A passion for knowledge
The noted scholar and author Jerry Brotton pays tribute to His Highness
Sheikh Dr Sultan bin Mohammed Al Qasimi, Ruler of Sharjah
Now more than ever, the world needs rulers like His Highness,
with his grasp of history and his belief in the importance of
the humanities. His project “Knowledge without Borders” has
circulated 1. 6 million books to families across the Emirate.
He is the author of over 30 books of history and memoir,
most concentrating on the history of Sharjah and the Gulf,
all of them offering impeccable and highly detailed historical
research alongside a dignified insistence on not only situating
the region within the wider world, but also challenging dominant
assumptions about relations between East and West.
Tale of a City, his new book, is a further distinguished
addition to this work. As its title suggests, it is a striking evocation
of Sharjah from the mid 19th century up to the signing of the “Air
Station Agreement” with the British Government in 1932. His
Highness’s vivid descriptions and accompanying illustrations of
Sharjah during this period give us a fascinating glimpse of how
the Emirate has evolved in the intervening years.
“Sharjah in 1925 consisted mainly of an irregular line of
houses overlooking the natural contours of the creek where
dozens of diving boats had been drawn up over time onto the
beach to protect them from the breaking waves. The main road
of the town extended between the boats on one side to the
other, where there were many one-storied houses… all sporting
imposing facades” ( Tale of a City, pp. 54-55).
How times have changed!
But Tale of a City is more than just an evocation of times past.
It is also a scrupulously researched record of the rapidly shifting
political, economic and tribal alliances and divisions between
Sharjah and Ras al-Khaimah, as they came together and
separated again during the late 19th and early 20th centuries,
culminating in Ras al-Khaimah’s eventual reincorporation into
Sharjah in 1921. Woven throughout these complex relations is
the story of the British presence in the Gulf, its creation of the
Trucial States and the importance of Sharjah to Britain’s wider
It is to His Highness’s credit that he is very even-handed in
his account of British interference in Sharjah’s political life at this
time, including his description of the threat of bombardment
that was only narrowly averted in 1931. There are no villains in
Tale of a City: competing tribal rulers and imperial administrators
are all judged with the objective, dispassionate gaze of a scholar
who wishes to provide for posterity the most accurate account
possible of the history of his kingdom, and the importance of the
Gulf within the geopolitics of not just the 19th and early 20th
centuries, but perhaps more importantly, today.
The book ends with the progressive initiative that took place
in 1932: to define Sharjah’s international position in the world;
the agreement between the Sultan and the British Government
for the establishment of the air station that would link England
with its Indian dominions. The station was an English imperial
initiative, but as His Highness points out, it also heralded the
opening of Sharjah to the wider world, an opportunity that
throughout his reign has allowed him to establish Sharjah as the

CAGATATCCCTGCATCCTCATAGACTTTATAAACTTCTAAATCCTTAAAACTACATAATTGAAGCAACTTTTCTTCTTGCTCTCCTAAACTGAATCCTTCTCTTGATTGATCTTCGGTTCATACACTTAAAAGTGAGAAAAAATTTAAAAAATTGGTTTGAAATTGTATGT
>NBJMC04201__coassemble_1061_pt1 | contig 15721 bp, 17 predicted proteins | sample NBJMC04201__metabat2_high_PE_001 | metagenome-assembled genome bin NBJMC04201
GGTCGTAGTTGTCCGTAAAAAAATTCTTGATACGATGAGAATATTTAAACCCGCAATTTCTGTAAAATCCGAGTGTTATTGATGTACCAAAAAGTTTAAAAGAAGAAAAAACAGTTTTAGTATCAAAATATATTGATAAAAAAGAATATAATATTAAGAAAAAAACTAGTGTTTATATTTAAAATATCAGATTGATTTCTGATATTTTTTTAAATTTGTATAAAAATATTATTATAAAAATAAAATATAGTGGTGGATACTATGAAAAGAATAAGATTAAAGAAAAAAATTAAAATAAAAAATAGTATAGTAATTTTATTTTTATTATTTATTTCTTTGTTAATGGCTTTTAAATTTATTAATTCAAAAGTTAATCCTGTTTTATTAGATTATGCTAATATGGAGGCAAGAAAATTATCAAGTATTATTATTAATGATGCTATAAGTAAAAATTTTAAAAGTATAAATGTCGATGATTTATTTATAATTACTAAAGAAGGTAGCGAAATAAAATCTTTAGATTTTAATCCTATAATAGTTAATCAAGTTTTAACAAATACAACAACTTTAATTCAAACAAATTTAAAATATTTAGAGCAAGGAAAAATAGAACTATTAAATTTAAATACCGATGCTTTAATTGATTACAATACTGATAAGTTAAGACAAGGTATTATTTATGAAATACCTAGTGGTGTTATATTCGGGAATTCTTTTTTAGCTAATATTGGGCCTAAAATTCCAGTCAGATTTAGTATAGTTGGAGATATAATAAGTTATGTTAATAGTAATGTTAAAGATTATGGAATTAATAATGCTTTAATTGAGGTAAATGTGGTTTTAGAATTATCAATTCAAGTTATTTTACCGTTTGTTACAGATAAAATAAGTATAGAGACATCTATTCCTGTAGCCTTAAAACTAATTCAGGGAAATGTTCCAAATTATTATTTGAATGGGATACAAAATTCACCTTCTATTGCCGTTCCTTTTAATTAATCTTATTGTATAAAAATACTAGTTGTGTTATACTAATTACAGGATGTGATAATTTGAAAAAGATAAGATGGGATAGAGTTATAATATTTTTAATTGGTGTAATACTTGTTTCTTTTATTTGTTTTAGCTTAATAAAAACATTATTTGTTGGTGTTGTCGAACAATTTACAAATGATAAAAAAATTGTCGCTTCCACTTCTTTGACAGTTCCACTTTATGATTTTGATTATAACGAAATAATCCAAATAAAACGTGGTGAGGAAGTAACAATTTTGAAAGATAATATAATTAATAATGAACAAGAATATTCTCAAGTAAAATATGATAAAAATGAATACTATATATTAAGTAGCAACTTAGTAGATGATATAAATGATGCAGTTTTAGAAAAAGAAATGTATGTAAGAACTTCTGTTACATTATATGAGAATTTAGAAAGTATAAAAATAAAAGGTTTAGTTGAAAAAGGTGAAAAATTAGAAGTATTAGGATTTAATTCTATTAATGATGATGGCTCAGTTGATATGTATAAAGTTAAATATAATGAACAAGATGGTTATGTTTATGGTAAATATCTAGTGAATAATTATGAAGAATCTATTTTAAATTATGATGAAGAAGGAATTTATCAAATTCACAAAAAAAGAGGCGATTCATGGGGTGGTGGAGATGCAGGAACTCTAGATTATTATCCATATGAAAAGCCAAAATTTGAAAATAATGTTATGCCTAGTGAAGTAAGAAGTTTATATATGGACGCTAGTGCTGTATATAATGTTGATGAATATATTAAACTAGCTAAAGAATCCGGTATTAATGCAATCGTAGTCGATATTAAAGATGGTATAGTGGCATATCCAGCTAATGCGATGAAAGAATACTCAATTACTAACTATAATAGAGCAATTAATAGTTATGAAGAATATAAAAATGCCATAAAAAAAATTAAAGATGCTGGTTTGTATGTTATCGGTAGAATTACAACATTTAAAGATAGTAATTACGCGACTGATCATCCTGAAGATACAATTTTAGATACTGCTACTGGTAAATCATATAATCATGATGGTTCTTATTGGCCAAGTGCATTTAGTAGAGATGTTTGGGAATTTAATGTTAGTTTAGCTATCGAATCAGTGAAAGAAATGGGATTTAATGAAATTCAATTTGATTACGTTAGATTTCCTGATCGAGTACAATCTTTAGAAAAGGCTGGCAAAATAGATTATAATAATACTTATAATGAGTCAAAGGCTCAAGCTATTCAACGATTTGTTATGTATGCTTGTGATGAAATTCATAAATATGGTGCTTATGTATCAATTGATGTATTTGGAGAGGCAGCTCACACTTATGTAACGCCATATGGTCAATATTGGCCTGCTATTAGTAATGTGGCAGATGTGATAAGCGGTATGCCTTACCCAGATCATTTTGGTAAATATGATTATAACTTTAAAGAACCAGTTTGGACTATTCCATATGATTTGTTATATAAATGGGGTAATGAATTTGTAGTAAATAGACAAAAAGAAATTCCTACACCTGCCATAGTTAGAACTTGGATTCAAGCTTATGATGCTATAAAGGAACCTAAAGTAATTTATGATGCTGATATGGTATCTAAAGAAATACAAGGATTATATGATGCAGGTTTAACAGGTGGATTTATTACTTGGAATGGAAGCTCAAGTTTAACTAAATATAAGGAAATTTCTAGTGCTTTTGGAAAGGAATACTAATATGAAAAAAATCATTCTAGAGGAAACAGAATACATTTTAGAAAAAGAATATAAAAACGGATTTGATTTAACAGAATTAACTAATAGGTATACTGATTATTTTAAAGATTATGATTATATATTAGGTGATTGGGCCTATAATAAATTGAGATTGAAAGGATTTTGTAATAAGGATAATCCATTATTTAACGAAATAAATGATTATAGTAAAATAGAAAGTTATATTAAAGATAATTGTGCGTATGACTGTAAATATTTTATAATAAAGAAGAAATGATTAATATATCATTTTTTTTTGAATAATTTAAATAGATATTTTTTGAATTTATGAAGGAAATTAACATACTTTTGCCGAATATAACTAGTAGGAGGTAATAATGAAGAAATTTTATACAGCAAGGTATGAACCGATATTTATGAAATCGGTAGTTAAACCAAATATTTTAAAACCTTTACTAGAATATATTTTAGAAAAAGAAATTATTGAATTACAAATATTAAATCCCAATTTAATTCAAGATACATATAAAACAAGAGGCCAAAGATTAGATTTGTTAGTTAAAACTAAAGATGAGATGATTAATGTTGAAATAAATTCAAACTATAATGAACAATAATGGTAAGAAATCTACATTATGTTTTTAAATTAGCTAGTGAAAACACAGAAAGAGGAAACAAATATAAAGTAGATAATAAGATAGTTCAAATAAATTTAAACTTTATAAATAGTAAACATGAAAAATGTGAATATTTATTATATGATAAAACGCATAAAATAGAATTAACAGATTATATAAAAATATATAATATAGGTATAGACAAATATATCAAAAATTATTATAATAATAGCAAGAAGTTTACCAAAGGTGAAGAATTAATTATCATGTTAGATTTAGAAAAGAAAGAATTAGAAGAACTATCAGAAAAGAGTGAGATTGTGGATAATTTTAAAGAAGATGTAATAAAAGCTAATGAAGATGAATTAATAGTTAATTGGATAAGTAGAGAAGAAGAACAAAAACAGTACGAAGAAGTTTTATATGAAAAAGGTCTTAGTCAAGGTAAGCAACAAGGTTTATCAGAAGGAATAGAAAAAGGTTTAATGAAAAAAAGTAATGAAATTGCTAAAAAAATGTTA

His Highness and I share a passion for writing history
that attempts to understand the reasons for the enduring
misunderstandings that have bedeviled relations between
East and West over many centuries.
While in Tale of a City and in his previous book Under the
Flag of Occupation (2015), His Highness has concentrated on
Sharjah in the 19th century, he has also written important works
on the earlier periods, including Power Struggles and Trade in
the Gulf 1620-1820, and The Gulf in Historic Maps 1478-1861.
Like him, I have an interest in looking into the past to discover
the roots of our current problems. The encounters between
East and West in the past are less familiar to us and more
amicable than we might imagine.
Both His Highness and I love old maps, those remarkable
documents that for centuries put aside religious and sectarian
differences in the pursuit of knowledge without borders (that
evocative phrase again). My own books on the history of maps
have been at pains to show how early Arabic, Ottoman and
North African mapmakers played their role in the history of
cartography. This includes the mapping of the Gulf, which, as
His Highness knows from his own research, was often placed
on their maps at the centre of the world! His Highness is a great
connoisseur of maps, having a collection of some of the finest
in the world.
His Highness is also the author of many distinguished plays,
and I would enjoy talking to him about my most recent book,
This Orient Isle: Elizabethan England and the Islamic World,
and its argument that the Elizabethans, including William
Shakespeare, knew far more about the Islamic world than we
in the West have ever realized. Just as His Highness describes
the relations between Sharjah and the British in Tale of a
City, so I show how Queen Elizabeth I established close and
friendly diplomatic relations with the Ottomans, Safavids and
Barbary States. These relations found their way into the plays of
Shakespeare and his contemporaries.
The range of His Highness’s publications reflect his
cultural as well as political achievements over his long and
Jerry Brotton is Professor of Renaissance Studies at Queen
Mary, University of London, and the author of books
including A History of the World in 12 Maps, This Orient
Isle: Elizabethan England and the Islamic World, and The
Renaissance Bazaar: From the Silk Road to Michelangelo.